When we’re young, we are sold a basic bill of goods. If we believe in ourselves and work hard, we can be anything we want. Of course, that’s not necessarily true. Sometimes, we have to settle. Maybe life throws us a curveball we can’t conquer. Perhaps there are roadblocks that set us back over and over again. And then there is someone like Brad Sloan (Ben Stiller), a man who appears to have it all and yet can’t fathom why he’s not more successful. His college friends are, and for some reason, this drives our lead to distraction.
Written and directed by Mike White, whose previous character studies (Chuck and Buck, The Good Girl, Year of the Dog) dig deep into the personal angst and issues involved, Brad’s Status is both a winning entertainment and a troubling commentary. It features excellent acting from a talented cast and great deal of insight into the modern malaise affecting many of us. But when you think about it, when you dissect the various complaints that Stiller seethes about, the whole “first world problems” immediately comes to mind. Some of us wish we had troubles as superficial as his.
You see, Brad’s situation is not that bad. He works for a non-profit that helps other charities navigate the complexities of social media. His wife Melanie (Jenna Fischer) works for the local government, and their son Troy (Austin Abrams) is a major musical prodigy who apparently has his choice of top schools (Harvard being high on the list). The plot centers on Brad taking his boy on a tour of said colleges, all while comparing his situation of his old buddies.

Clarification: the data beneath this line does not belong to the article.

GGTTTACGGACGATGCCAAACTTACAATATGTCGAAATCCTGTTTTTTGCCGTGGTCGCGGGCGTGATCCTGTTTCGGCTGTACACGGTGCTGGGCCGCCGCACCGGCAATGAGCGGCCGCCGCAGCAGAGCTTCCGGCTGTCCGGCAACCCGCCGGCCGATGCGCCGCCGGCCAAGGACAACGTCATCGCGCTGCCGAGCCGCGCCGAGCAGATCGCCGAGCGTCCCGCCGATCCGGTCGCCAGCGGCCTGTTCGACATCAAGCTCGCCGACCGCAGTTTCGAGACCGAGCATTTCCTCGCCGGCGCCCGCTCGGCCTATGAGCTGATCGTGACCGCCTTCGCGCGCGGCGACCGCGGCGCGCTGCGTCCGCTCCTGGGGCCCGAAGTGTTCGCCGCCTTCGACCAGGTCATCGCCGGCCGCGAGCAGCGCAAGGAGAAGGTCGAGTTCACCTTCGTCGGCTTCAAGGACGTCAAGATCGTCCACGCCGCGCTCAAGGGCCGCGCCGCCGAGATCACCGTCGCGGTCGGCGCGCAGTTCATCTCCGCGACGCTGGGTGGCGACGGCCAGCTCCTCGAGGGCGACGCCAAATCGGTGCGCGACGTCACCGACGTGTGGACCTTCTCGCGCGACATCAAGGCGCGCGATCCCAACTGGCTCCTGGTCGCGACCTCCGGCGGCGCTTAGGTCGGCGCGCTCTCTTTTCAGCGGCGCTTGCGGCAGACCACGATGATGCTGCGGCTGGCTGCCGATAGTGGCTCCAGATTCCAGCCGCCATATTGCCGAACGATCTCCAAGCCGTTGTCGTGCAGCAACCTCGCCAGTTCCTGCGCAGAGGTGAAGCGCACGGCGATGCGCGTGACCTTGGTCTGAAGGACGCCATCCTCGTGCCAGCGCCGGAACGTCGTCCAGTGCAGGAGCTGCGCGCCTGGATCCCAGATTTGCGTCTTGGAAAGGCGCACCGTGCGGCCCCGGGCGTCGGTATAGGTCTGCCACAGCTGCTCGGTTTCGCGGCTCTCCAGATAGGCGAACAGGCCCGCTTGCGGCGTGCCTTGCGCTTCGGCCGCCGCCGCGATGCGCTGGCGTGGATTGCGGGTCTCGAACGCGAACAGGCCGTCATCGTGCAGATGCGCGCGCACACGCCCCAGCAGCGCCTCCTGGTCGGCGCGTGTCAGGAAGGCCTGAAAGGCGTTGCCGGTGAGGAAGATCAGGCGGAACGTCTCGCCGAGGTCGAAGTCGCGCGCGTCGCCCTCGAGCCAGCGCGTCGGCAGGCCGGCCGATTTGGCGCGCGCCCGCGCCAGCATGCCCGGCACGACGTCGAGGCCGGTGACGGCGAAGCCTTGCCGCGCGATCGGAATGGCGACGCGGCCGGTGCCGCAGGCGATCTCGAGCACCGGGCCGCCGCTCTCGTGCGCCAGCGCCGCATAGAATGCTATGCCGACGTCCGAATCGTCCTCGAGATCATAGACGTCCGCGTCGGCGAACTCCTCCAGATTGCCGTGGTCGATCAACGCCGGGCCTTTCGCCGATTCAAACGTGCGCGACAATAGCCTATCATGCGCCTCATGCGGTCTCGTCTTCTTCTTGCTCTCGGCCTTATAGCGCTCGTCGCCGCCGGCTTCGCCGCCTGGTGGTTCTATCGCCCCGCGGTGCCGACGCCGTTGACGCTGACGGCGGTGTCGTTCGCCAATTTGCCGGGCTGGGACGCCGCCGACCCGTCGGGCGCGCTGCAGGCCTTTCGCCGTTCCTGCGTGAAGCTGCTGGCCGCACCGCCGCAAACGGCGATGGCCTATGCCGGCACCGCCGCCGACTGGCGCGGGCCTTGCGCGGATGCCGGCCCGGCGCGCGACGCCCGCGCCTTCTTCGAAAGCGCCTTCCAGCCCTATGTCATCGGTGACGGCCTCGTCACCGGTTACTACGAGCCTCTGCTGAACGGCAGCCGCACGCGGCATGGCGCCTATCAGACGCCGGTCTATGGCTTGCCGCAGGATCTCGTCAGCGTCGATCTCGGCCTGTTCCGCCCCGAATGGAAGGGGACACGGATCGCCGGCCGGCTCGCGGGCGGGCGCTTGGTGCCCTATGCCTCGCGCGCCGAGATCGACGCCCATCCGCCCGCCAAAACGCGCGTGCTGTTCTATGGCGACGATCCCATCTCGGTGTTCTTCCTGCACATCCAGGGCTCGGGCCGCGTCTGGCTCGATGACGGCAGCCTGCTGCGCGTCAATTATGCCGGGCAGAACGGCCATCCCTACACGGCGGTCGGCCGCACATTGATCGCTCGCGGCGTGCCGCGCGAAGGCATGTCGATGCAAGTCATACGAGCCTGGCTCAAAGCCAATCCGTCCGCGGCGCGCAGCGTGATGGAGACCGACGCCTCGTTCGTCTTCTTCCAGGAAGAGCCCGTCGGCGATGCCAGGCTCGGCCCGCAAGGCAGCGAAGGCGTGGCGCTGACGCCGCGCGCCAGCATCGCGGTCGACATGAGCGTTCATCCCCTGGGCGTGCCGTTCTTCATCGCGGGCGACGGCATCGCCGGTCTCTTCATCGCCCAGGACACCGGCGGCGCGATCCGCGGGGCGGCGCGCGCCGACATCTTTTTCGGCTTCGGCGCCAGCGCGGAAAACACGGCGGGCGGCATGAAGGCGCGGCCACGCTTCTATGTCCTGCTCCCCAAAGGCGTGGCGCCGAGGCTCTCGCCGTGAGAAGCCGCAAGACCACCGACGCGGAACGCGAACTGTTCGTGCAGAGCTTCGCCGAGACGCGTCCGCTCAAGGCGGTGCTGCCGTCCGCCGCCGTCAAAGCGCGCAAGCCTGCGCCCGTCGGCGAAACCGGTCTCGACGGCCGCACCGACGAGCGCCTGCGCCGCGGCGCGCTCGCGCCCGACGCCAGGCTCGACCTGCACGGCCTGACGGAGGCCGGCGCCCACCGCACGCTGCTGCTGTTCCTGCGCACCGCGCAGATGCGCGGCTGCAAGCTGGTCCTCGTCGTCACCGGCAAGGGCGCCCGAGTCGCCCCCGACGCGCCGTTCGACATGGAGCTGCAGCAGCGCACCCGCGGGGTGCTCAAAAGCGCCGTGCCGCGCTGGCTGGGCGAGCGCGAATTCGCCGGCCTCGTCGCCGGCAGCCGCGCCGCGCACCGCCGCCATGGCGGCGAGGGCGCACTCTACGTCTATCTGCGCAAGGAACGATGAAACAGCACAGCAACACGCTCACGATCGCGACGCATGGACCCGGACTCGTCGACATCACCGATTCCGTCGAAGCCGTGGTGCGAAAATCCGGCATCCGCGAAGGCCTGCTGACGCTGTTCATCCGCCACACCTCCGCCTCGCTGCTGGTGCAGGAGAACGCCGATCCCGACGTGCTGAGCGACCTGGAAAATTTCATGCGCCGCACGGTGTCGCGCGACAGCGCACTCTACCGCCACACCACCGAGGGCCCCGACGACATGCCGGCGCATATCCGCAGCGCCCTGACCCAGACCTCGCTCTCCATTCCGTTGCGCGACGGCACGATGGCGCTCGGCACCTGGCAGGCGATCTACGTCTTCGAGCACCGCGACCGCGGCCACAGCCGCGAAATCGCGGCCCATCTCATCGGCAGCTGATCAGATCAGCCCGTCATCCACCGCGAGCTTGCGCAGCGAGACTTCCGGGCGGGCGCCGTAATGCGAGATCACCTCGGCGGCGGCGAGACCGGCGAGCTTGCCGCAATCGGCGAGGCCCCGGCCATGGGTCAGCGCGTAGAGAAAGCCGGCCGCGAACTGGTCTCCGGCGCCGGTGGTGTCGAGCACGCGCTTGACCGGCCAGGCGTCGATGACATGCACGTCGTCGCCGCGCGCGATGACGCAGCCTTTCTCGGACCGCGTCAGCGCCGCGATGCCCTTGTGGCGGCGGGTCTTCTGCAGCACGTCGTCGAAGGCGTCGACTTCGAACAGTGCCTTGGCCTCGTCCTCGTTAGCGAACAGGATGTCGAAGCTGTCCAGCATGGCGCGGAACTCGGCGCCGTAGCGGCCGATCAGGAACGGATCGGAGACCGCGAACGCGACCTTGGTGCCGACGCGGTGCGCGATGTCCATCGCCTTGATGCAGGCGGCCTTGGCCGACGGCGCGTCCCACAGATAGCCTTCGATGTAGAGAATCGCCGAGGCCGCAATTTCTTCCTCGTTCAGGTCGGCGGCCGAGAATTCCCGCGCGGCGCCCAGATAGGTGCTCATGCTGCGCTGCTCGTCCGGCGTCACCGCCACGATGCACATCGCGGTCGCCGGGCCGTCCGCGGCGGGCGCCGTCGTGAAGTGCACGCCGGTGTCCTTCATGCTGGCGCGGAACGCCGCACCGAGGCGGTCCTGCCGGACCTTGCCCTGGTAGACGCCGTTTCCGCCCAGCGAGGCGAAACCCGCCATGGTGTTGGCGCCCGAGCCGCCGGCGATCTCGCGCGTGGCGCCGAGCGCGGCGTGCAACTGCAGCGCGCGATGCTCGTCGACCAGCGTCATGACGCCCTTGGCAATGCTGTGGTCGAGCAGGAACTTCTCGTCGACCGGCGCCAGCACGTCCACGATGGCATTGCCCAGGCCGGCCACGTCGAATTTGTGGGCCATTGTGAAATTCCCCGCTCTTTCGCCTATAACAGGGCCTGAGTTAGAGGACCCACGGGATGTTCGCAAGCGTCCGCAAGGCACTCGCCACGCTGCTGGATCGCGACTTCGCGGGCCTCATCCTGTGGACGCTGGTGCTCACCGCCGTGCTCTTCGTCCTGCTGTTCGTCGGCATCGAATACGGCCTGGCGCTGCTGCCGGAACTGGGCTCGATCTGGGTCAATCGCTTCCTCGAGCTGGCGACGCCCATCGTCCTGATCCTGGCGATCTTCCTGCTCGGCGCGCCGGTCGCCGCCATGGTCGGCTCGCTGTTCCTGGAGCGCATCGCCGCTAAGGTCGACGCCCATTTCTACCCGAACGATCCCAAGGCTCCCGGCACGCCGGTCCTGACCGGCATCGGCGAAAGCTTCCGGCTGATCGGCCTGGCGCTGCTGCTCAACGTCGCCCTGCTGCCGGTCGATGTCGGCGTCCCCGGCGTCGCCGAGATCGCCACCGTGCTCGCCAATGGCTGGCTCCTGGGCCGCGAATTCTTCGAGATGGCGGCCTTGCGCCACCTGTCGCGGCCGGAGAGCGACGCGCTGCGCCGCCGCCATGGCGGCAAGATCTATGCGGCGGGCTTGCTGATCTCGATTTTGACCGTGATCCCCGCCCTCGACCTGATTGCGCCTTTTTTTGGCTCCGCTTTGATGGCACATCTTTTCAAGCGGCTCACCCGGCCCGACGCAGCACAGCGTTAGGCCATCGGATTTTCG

They include Nick (White), who produces Hollywood blockbusters and lives in a mansion featured in Architectural Digest, Jason (Luke Wilson) who manages a major hedge fund, Craig (Michael Sheen) who used to work for politicians but now acts as a TV pundit, and Billy (Jermaine Clement) who traded his tech start up for early retirement and life in Hawaii. They all have luxury and status, two thing Brad craves. As his son maneuvers the pre-university routine, we get many internal monologues dealing with our hero’s doubts and decisions.
Brad’s Status is the natural extension of Stiller’s own self-absorbed The Secret Life Of Walter Mitty. It’s a navel gazing novelty which has a lot to say to contemporary audiences. This is the kind of movie millennials will turn into a cult, a Bible like series of life lessons that argue for their own self-righteous religion. White does manage to avoid many of the traps Stiller drown in with his work on Mitty, but there is still a strange disconnect between the social ills we see plastered across the news every night and Brad’s privileged angst. In a world rapidly falling apart, his desire to more seems petty and selfish.
Yet White manages to avoid turning the story into a pathetic pity party by balancing Brad’s neurosis with signs of optimism. This is especially true of Troy, who sees through his dad’s dour demeanor to the good guy underneath. He constantly calls him out, making him leaving his brain and actually engage with things around him. Abrams makes the teen into a real person, and we sympathize with his parental plight. In fact, Brad’s Status may think it’s about an aging baby boomer’s existential crisis when, if you change your perception, it really is how adults reflect on their children, and visa versa.
While some many find it nothing more than an entitled white guy whining about his lack of more privilege Brad’s Status is much smarter and more sympathetic than that. It’s a fine film about a very flawed man.